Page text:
Not proven

not guiltynot provednot been provenproven
Not proven is a verdict available to a court in Scotland.wikipedia
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Scots law

Scottish lawScotlandlaw
Under Scots law, a criminal trial may end in one of three verdicts: one of conviction ("guilty") and two of acquittal ("not proven" and "not guilty").

Acquittal

acquittednot guiltyacquit
Under Scots law, a criminal trial may end in one of three verdicts: one of conviction ("guilty") and two of acquittal ("not proven" and "not guilty").
Scots law has two acquittal verdicts: not guilty and not proven.

Verdict

directed verdictspecial verdictverdicts
Not proven is a verdict available to a court in Scotland.
In a criminal case, the verdict, which may be either "not guilty" or "guilty"—except in Scotland where the verdict of "not proven" is also available—is handed down by the jury.

Robert Dundas of Arniston, the Elder

Robert DundasLord Arniston the ElderRobert Dundas, of Arniston, the elder
In a notable trial in 1728, a defence lawyer (Robert Dundas) persuaded a jury to reassert its ancient right of acquitting, of finding an accused "not guilty", in spite of the facts being proven.
In 1728 he reintroduced into Scottish juries the possible verdicts of guilty or not guilty as against proven or not proven.

Conviction

convictedcriminal convictionconvictions
Under Scots law, a criminal trial may end in one of three verdicts: one of conviction ("guilty") and two of acquittal ("not proven" and "not guilty").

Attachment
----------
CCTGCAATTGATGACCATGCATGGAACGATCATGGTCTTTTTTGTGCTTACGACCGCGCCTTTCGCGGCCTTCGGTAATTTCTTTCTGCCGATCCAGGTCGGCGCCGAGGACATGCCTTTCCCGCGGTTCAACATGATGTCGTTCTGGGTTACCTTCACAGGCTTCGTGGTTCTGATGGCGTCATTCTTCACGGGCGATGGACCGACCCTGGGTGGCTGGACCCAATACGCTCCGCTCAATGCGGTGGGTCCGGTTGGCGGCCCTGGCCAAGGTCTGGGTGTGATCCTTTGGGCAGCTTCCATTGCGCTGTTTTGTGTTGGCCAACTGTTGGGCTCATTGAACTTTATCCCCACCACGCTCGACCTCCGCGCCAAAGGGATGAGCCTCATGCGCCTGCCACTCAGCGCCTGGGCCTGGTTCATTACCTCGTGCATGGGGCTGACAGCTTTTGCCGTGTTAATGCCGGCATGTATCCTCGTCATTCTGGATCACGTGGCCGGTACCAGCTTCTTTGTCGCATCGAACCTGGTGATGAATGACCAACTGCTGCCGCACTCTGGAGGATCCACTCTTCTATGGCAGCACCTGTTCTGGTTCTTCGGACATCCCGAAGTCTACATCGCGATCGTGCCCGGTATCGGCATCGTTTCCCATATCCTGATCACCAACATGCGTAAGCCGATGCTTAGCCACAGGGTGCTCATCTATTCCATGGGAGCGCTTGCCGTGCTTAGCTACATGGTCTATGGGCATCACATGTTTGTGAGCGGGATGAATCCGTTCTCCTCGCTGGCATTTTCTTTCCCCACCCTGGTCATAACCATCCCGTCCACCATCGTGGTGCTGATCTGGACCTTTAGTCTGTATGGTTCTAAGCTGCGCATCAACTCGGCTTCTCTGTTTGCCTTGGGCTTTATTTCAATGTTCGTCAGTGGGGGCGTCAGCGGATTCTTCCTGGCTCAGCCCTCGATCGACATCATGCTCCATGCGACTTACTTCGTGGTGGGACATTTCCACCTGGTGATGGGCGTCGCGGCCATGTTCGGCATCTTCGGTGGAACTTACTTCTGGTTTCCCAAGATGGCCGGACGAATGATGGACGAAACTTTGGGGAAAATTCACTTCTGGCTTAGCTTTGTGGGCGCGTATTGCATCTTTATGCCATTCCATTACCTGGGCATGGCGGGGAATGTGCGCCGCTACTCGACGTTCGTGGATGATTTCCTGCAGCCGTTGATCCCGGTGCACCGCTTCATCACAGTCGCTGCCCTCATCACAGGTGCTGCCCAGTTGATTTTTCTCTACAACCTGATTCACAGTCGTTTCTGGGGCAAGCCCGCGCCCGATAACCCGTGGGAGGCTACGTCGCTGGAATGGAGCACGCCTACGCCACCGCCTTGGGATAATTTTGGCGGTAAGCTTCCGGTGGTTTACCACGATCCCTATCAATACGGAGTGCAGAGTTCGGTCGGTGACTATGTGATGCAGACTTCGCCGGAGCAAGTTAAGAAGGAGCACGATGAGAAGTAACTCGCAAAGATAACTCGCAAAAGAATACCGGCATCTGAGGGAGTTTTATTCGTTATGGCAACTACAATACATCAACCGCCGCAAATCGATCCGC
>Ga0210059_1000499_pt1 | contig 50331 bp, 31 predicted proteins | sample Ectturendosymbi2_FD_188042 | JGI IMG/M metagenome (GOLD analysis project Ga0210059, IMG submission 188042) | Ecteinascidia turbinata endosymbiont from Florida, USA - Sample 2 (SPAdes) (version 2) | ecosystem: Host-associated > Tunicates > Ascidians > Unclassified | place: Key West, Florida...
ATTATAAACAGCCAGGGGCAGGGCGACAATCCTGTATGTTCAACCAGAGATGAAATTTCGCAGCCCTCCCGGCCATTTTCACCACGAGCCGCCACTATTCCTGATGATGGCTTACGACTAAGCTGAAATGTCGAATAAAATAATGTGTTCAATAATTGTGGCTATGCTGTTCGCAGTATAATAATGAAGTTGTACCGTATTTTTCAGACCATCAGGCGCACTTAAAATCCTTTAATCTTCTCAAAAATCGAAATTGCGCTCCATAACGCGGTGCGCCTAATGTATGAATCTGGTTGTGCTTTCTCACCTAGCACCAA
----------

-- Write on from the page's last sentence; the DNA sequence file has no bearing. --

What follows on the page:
In Scotland and in the Netherlands, there can also be a verdict of "not proven", which counts as an acquittal.

Murder of Amanda Duffy

Unsuccessful attempts to scrap the "not proven" verdict were made in Parliament by Donald Dewar in 1969, George Robertson in 1993 (prompted by the trial outcome in the murder of Amanda Duffy) and Lord Macauly of Bragar in 1995.
The main suspect, Francis Auld, was tried for murder in the High Court of Justiciary in Glasgow and was acquitted when the jury returned a majority verdict of "not proven".

Jury nullification

nullificationnullifydid not believe that offense worthy of impeachment.
The reintroduction of the "not guilty" verdict was part of a wider movement during the 17th and 18th century which saw a gradual increase in the power of juries, such as the trial of William Penn in 1670, in which an English jury first gained the right to pass a verdict contrary to the law (known as jury nullification), and the trial of John Peter Zenger in New York in 1735 in which jury nullification is credited with establishing freedom of the press as firm right in what would become the United States.
In Scotland, jury nullification had the profound effect of introducing the three-verdict system including the option of "not proven", which remains in Scotland to this day.

Charles Lyon, 6th Earl of Strathmore and Kinghorne

Earl of StrathmoreCharles LyonCharles, earl of Strathmore
The case involved the trial of Carnegie of Finhaven for the murder of the Earl of Strathmore.
Carnegie of Finhaven was tried for murder in a famous trial which established the "not guilty" verdict (in addition to "proven" and "not proven") in Scots Law and the right of Scots juries to try the whole case and not just the facts known as Jury Nullification.

James Carnegie of Finhaven

Carnegie of FinhavenCarnegie familyJames
The case involved the trial of Carnegie of Finhaven for the murder of the Earl of Strathmore.
Quite unexpectedly the jury did not give a verdict of either "proven" or "not proven" but instead gave a verdict of "not guilty", thus establishing the constitutional principle of a Scottish Jury's right to render one of three verdicts: "proven", "not proven" and "not guilty" which remain contentious to this day.

Arlen Specter

Arlen SpectorSenator Arlen Specterparty-switch